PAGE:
They had no orders regarding the bodyguards, and as the hit men ran from the office and headed for the emergency stairs, the terrified henchmen were just behind them. On the way down one of them bumped into `Mad Dog` Coll, on his way to keep his own appointment. When he found out what had been going on, the Irishman turned and joined the bodyguards on the way out. According to one of them Coll, $25,000 better off and with no one to shoot, whistled as he went. (He didn’t whistle for long. Five months later, he was shot down in a hail of gunfire when making a telephone call from a phone booth in a drug store on West 23rd Street.)
By the time the real New York police arrived on the scene all they found was Maranzano’s still-warm body. Everyone else had fled. By the time the police were back at their headquarters reports were coming in from other parts of the country of other gangland assassinations. Within a day or two, forty of Maranzano’s associates had been killed. Lucky Luciano had silenced all the Maranzano opposition in one brilliantly planned coup. Among the dead were James Marino, Sam Monaco and Louis Rosso who, although they had claimed to have switched sides to Luciano, were suspected of still being loyal to the dead Sicilian.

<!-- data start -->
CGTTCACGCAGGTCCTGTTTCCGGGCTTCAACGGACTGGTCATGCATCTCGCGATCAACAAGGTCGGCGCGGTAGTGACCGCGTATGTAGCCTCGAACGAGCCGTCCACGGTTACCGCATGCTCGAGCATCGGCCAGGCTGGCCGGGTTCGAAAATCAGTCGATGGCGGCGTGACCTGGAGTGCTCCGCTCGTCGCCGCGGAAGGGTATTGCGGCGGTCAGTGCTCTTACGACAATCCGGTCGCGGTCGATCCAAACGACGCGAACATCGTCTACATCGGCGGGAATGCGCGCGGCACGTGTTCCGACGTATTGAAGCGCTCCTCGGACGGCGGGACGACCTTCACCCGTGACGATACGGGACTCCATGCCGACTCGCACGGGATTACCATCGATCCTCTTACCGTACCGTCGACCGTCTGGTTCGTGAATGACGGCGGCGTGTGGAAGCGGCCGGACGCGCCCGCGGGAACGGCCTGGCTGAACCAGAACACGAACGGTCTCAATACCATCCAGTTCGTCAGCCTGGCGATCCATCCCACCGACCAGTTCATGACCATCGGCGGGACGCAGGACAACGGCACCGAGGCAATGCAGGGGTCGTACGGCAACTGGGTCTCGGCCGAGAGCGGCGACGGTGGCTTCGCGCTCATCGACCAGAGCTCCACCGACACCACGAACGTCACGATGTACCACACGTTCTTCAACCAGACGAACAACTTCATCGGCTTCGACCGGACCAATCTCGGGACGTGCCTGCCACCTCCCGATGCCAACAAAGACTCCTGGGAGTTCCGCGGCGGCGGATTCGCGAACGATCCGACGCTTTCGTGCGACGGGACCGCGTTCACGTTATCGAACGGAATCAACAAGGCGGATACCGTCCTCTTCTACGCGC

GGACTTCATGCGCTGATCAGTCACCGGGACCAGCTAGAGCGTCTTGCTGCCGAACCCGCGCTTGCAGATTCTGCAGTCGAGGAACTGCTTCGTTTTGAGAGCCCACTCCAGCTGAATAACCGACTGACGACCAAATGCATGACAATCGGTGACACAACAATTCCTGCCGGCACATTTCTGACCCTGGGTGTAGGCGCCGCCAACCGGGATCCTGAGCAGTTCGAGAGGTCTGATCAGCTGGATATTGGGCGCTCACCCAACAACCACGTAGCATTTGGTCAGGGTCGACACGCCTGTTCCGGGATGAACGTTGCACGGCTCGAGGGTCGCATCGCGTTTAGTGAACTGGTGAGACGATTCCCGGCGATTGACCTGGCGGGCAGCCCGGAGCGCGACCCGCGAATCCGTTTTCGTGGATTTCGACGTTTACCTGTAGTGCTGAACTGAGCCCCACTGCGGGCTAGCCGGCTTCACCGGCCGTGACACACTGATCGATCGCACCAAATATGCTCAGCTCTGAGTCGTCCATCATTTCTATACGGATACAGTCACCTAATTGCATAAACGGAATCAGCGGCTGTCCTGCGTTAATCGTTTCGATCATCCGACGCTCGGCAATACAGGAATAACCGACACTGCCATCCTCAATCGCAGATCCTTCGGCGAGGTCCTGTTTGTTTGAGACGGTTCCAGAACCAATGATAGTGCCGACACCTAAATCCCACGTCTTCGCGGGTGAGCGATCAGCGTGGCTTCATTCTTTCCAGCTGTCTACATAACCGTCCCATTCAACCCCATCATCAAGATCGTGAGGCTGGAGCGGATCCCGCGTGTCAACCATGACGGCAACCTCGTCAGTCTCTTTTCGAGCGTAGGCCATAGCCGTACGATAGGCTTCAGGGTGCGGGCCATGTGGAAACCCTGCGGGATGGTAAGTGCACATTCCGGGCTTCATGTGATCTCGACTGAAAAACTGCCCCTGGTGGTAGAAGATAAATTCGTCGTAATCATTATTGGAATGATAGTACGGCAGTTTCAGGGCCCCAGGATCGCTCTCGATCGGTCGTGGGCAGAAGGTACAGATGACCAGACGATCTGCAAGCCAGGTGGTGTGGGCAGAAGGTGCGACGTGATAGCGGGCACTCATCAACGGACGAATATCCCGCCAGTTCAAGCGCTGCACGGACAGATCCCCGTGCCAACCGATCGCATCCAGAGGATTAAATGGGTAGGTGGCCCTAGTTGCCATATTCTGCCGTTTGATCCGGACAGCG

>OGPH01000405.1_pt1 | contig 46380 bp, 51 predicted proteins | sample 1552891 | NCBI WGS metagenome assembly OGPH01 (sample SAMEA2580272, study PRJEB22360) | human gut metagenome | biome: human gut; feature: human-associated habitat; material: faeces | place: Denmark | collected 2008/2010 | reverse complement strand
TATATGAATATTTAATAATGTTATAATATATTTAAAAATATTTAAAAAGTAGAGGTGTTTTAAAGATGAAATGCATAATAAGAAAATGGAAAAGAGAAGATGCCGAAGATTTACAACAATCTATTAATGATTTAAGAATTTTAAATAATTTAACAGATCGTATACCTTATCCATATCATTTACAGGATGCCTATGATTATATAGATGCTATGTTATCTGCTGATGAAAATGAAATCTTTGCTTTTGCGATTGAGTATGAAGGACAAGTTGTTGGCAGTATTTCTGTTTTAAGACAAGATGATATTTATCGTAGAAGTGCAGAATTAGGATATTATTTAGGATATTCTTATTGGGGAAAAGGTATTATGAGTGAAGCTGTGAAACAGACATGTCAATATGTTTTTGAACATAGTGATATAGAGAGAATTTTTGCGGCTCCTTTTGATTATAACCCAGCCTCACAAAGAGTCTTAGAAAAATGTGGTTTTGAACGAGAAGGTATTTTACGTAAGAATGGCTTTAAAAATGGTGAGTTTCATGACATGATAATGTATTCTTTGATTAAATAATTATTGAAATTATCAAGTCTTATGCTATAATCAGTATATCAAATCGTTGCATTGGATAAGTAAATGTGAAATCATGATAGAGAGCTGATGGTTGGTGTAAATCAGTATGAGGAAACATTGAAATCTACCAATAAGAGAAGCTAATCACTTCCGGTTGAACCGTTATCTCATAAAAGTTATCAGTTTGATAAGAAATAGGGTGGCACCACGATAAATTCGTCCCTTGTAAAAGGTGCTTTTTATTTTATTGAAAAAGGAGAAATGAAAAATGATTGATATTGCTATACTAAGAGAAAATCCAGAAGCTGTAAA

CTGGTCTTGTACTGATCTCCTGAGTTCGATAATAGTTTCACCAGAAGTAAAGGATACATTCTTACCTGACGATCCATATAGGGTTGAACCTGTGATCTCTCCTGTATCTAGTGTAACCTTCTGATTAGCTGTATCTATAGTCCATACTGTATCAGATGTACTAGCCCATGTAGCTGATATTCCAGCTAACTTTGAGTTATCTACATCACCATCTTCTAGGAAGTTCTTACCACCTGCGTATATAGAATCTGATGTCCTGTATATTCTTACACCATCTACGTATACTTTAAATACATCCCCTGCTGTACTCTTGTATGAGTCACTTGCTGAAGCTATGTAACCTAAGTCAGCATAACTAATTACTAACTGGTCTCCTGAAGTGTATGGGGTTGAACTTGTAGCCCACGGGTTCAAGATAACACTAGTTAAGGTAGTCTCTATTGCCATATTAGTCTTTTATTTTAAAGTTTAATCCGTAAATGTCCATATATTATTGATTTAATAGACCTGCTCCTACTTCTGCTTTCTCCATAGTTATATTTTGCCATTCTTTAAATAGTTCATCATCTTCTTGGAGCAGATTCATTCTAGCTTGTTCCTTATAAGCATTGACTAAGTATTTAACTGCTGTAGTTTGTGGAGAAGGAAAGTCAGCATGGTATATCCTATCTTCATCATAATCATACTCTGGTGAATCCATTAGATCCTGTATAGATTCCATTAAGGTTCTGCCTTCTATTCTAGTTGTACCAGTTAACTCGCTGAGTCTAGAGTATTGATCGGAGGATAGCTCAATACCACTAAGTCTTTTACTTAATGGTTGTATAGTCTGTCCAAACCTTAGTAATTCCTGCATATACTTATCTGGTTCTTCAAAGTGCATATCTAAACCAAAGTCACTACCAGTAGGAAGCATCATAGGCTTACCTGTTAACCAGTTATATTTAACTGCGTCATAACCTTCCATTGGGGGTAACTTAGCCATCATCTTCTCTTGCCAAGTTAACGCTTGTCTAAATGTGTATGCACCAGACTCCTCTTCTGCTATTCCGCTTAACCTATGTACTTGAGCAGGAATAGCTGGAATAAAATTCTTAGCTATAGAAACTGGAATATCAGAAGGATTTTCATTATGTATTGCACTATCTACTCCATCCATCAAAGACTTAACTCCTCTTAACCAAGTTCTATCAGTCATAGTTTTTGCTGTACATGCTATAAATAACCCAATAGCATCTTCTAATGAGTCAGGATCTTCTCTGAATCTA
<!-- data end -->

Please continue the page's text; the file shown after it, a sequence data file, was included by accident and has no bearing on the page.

They were tortured, murdered and thrown into the river. Their mutilated bodies were found floating in Newark Bay to the south of Manhattan a few days after Maranzano’s assassination. The only capo de tutti capi in the history of the American Mafia was dead, and with him went the reign of the immigrant Italians, the Moustache Petes, whom Maranzano had despised but of which he was one, to the American Mobs. From now on, it was the American Mafia not the Sicilian one that ruled the roost in the United States. But the Maranzano legacy lived on. Lucky Luciano retained the family structure the Sicilian had ranted on about in the hall on Washington Street a few months before he was assassinated – the one and only Boss of Bosses.